Deep Drone Master – The Deathtrip

Rating: 3/5
Distributor Label: Svart Records
Released: 2014
Band website:

the-deathtrip-deep-drone-master-cdBand Line-up:
  1. Snorre W. Ruch
  2. Aldrahn
  1. Intro
  2. Flag of Betrayal
  3. Dynamic Underworld
  4. Cocoons
  5. Sewer Heart
  6. Making Me
  7. Cosmic Verdict
  8. Something Growing in the Trees
  9. A Foot in Each Trail
  10.  Syndebukken

The Deathtrip is a Norwegian band that play high quality second-wave black metal in their first release, Deep Drone Master.  Chances are, if you keep a close watch on underground black metal of this type, that you would have probably heard of this record by now, as they have received a fair share of coverage for this release.  That’s all well and good, folks, as Deep Drone Master bowls down quite a number of pins on mostly very positive reviews on all fronts.  Here’s why: The Deathtrip scores aces on the variety of the songs, scoring similarly with the tremolo riffs that are of particular importance to this early black metal style.  The rung notes help slow down the minor chord worship and bring a sinister quality to the sound.  When they blast and tremolo riff away, they sound like early Mayhem.  But mostly, the tempo changes and great riffs save them from joining hordes of second-wave tributary bands that produce albums ear-marked for obscurity.  They do sound awesome fast but they write songs that gallop along as well.  What is perhaps, more distinctly the ace-in-the-hole for this band is vocalist Aldrahn, as his classic raspy vocals add considerable character to the poetic lyrics on Deep Drone Master. Honestly, when I hear second-wave style in the line notes, it typically screams red flag to me, as there are so many bands that have used and abused the sub-genre more often than in any other in metal.  Deep Drone Master is leagues apart from bedroom black metal bands that release necro shit for the sake of it, toiling in obscurity warranted by the quality of their music, or more precisely, the lack thereof, not for any imagery and gimmickry used fairly often along with inferior musicianship. The Deathtrip make an impression, one that still prompts hesitation for undeserved praise.  The Deathtrip is a good band and Deep Drone Master possesses quality aesthetics, but neither is the latter eponymous to the best of what black metal history has to offer.  Still, one can’t get the feeling after listening to Deep Drone Master, that better things await this band. Album highlights include Sewer Heart, which sounds like classic De Mysteriis, and Flag of Betrayal, which sounds rather anthemic, and storms out of the speakers after an intro perplexingly opens the album.  Sans intro, the rest of the album exudes passion, and quality performance.  Second-wave black metal was always an attitude and conviction, not a generic sound.  The Deathtrip is a good example of a band doing well at executing a style of music they love.  Deep Drone Master appeals to fans of the genre, and beyond.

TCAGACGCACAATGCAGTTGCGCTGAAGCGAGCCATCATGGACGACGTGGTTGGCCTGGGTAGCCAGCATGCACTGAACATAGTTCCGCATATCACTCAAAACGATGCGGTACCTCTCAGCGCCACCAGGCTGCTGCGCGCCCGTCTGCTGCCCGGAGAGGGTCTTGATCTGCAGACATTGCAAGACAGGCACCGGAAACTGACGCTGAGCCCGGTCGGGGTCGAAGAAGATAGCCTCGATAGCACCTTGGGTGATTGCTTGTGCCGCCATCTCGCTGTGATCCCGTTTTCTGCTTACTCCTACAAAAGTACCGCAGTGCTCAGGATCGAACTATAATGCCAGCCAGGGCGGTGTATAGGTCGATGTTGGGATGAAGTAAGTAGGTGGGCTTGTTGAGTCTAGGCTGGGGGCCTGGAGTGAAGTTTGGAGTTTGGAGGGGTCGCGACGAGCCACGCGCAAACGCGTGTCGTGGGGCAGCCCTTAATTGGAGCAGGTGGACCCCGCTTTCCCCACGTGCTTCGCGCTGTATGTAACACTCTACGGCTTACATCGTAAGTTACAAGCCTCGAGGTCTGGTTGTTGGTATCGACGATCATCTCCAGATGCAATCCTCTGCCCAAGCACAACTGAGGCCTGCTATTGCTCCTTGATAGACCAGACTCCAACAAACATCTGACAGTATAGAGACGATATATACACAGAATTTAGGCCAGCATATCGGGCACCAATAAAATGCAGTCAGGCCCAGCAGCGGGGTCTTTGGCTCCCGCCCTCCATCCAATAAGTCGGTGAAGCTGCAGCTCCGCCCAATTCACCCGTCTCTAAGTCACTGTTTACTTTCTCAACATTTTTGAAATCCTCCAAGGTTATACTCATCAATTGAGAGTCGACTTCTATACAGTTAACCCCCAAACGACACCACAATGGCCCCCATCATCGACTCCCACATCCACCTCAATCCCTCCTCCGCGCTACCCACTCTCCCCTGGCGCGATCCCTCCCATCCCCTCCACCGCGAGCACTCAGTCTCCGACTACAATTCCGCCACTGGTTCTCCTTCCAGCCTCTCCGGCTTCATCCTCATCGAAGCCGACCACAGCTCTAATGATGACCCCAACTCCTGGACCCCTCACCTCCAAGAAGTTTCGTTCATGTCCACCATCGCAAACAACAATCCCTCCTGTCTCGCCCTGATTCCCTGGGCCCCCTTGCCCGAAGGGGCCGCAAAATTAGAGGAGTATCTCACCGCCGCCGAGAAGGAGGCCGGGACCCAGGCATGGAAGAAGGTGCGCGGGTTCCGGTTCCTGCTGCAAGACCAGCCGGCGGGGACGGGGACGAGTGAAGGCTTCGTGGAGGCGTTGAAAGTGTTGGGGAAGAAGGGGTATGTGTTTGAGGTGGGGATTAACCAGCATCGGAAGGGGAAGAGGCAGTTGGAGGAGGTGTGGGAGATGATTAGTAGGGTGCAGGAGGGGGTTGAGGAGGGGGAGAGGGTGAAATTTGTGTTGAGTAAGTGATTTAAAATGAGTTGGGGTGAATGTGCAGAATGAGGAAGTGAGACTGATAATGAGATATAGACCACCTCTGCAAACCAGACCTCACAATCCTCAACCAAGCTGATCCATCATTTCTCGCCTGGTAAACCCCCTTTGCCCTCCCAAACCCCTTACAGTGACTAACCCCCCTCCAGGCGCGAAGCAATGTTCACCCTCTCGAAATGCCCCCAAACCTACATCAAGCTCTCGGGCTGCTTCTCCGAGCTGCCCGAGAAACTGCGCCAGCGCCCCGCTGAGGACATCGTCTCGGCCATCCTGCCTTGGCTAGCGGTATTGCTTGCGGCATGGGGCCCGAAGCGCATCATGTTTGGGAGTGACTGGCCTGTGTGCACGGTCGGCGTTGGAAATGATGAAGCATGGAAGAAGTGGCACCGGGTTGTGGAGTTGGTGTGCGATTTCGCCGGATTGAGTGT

Review by Al Necro